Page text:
by Michele Lee blog
It was late and the human sounds that hummed during the day had retired, inviting the frogs and cicadas to fill the silence with their nighttime melodies. He had given up on sleep and decided to walk down to the lake. He slipped on his boat shoes but left his crumpled t-shirt on the unmade bed. He needed to breathe the honeysuckle scent filling the night air. He needed to feel air on his skin. He needed to feel her on his skin. He tried to push those thoughts aside and think about his work – the reason he was in the southern state of Georgia. His attempts failed. He was tired and had no control over his wandering mind.
The rhythm of his sturdy steps along the pier added a steady beat to the sporadic sounds of the night. Stepping into the muggy night did give him an escape from the four walls that had contained him and his laptop all day, but not from the heat. The gentle rolling beneath the pier sounded like quiet sobbing. Reaching the end of the pier brought him more frustration. He wanted to keep walking to the most southerly point in Florida to walk away his thoughts of her. The edge of the pier did stop his body from falling, but not his mind that was drowning in the muddy deep. Resigned to his limitations and the whims of the night, he sat down.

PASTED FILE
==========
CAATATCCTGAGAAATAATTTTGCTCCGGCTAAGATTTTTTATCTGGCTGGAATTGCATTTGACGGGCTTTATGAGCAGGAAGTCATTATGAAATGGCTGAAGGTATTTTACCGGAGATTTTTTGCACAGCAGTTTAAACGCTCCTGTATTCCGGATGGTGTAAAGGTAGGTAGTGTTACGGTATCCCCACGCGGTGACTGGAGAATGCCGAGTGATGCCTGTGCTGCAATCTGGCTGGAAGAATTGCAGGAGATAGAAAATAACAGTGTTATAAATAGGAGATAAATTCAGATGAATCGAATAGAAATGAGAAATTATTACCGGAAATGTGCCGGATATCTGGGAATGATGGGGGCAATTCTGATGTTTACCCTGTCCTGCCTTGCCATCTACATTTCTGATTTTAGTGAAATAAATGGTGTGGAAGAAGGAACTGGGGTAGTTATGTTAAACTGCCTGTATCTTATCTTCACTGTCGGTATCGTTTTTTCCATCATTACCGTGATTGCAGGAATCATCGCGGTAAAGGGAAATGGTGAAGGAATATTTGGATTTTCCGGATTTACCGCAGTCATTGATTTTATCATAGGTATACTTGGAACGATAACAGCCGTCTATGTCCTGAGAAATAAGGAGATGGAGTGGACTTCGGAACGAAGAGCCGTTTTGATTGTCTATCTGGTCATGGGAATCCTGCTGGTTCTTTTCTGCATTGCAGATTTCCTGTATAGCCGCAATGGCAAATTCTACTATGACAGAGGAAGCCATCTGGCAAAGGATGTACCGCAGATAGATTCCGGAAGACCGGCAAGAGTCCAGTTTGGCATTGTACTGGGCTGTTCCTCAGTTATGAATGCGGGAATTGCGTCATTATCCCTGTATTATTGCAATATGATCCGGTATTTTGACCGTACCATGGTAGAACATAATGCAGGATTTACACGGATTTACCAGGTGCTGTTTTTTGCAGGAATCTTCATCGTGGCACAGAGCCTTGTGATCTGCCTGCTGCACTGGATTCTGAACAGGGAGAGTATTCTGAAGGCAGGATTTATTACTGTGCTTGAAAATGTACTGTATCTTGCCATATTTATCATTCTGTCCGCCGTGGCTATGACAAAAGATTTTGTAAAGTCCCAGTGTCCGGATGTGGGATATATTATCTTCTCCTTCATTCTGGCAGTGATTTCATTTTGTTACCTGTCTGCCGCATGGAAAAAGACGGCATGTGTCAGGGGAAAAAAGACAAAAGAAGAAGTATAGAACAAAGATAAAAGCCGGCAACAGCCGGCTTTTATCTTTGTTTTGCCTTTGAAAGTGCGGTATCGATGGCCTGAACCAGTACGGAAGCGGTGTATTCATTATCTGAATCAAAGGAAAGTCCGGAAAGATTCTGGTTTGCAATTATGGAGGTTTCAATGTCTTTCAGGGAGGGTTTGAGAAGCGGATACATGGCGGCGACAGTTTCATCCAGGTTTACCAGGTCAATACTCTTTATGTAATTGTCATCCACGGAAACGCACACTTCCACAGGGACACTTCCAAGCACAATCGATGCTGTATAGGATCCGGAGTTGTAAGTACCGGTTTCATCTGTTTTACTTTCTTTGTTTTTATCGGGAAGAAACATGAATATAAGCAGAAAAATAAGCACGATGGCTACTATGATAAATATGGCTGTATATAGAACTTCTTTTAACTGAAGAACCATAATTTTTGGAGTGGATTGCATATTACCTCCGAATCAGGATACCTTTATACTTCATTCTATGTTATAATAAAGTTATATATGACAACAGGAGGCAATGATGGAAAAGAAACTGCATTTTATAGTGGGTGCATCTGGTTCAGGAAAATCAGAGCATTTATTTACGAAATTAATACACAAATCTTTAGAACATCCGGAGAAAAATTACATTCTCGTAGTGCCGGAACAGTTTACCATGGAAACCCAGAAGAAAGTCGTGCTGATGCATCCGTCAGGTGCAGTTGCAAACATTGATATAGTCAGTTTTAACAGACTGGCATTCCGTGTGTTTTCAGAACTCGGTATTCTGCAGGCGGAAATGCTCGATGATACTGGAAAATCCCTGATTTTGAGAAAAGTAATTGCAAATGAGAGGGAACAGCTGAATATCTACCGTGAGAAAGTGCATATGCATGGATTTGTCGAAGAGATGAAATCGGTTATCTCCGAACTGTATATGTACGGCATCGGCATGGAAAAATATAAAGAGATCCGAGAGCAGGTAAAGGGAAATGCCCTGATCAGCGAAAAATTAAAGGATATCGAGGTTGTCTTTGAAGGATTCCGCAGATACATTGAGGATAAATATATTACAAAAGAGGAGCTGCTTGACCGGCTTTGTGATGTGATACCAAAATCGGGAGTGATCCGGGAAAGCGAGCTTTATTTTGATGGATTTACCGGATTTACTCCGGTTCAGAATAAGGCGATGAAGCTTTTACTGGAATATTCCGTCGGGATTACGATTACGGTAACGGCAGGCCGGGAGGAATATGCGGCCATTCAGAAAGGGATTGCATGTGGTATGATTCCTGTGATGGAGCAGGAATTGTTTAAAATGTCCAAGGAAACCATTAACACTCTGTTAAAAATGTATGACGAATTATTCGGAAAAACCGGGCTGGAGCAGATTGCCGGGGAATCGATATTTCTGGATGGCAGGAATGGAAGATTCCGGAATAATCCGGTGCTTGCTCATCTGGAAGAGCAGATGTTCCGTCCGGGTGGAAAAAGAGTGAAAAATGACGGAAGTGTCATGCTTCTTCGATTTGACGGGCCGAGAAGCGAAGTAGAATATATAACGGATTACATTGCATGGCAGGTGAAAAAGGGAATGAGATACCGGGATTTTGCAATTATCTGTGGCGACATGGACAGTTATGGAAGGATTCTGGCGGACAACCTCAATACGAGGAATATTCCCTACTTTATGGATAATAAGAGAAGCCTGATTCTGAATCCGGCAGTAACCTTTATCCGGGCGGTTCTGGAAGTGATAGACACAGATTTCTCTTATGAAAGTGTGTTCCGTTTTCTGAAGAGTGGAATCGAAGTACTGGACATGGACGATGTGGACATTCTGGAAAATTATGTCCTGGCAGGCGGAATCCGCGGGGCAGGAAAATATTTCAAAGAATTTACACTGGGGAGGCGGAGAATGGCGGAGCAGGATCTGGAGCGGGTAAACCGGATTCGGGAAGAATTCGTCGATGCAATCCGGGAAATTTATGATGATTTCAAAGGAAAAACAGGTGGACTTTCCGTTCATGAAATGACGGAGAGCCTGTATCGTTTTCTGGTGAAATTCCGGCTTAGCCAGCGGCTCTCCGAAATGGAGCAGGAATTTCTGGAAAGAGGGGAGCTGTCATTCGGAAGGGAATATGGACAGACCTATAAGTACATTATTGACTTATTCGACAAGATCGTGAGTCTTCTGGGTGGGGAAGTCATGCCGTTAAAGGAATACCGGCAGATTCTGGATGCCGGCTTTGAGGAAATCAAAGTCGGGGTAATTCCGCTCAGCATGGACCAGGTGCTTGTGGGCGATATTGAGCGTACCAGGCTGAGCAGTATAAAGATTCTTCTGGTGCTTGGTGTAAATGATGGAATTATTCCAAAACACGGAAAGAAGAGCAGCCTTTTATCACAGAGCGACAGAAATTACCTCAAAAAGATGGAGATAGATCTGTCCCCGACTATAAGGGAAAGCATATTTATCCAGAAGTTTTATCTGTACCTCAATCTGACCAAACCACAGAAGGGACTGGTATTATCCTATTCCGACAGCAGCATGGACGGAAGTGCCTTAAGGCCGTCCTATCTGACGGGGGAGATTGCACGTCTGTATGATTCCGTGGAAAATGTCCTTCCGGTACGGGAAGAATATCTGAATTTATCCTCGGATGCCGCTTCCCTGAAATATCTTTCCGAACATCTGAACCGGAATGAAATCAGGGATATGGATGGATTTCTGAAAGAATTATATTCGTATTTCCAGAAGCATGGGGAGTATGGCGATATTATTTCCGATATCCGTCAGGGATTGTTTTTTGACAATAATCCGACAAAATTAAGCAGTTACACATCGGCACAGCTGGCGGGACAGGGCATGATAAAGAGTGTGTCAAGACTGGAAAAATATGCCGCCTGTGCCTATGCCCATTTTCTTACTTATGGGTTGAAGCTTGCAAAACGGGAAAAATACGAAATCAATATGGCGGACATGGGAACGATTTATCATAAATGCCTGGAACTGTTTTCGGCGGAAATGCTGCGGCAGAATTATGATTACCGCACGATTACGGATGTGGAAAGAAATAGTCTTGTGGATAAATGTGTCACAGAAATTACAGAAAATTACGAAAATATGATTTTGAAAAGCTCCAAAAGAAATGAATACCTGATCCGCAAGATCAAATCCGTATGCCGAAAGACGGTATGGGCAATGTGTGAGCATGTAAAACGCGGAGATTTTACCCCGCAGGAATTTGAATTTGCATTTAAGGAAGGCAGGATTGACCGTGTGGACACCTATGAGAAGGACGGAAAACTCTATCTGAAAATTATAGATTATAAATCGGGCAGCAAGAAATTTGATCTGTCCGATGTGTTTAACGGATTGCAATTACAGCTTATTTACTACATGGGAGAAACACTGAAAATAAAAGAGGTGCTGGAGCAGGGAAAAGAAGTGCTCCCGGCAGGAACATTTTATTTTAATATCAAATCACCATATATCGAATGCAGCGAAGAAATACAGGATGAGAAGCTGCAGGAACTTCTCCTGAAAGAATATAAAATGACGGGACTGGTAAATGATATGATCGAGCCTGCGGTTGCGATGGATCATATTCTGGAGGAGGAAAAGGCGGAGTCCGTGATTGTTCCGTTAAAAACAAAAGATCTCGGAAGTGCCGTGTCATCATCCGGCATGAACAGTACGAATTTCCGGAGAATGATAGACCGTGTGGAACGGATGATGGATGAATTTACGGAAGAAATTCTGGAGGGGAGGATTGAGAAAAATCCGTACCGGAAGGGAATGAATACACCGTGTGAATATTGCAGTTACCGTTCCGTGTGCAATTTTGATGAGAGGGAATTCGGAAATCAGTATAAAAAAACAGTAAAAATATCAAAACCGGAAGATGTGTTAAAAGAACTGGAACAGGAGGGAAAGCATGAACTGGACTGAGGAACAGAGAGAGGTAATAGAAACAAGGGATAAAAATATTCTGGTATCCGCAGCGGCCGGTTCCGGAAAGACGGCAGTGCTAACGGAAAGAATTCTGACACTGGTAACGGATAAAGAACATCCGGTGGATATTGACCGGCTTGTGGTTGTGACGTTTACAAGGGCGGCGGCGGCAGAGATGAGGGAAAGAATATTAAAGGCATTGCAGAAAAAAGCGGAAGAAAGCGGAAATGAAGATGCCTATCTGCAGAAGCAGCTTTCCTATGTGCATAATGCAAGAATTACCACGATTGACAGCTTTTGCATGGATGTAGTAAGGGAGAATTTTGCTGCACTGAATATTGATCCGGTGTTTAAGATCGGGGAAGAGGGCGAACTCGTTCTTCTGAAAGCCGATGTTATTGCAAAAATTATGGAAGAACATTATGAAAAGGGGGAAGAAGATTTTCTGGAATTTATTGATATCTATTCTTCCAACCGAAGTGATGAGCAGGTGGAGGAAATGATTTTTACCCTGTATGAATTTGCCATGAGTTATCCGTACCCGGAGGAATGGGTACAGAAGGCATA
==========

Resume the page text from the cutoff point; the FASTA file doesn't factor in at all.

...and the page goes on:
He noticed the moon swaying on the calm water. He had been in Georgia working on his fourth book for three months and it was the first time he recalled seeing the moon. Why tonight? Seeing the moon’s reflection brought back memories of their last night together. Last words shared before he threw his two suitcases into the trunk of a taxi headed for LAX. A taxi that took him away from her and toward his next writing assignment. He remembered seeing a reflection of the full moon in water pooled in the gutter when he held his head low to avoid looking into her tear-filled eyes. Maybe he had been avoiding looking into the night sky since leaving her. Now, at the end of the pier, there was no escaping the memory of her suspended tears.
Sleep was calling him or perhaps taunting him. He said goodnight to the moon, stood up and began to walk back to the guest house, his temporary home for the next nine months. He took one step then stopped. On the grass, under a willow tree, was a figure that made him question his sanity. Maybe his lack of sleep was causing his mind to create ghosts or fantasies. How could this be? He watched her rip his agent’s business card and toss the pieces into the air – his new address, written on the card, also flew from her hands. She had not returned his calls, texts, or emails in three months. He rubbed his tired eyes, but he could not rub away the vision in front of him. A woman wearing a white dress that matched the color and gentle sway of the moon’s reflection. He resisted the urge to sprint toward, grab, twirl, and embrace the vision, afraid that his passion might vaporize the dream that seemed to float in front of him. He began to walk toward the vision with slow and steady steps that did not match his racing heart.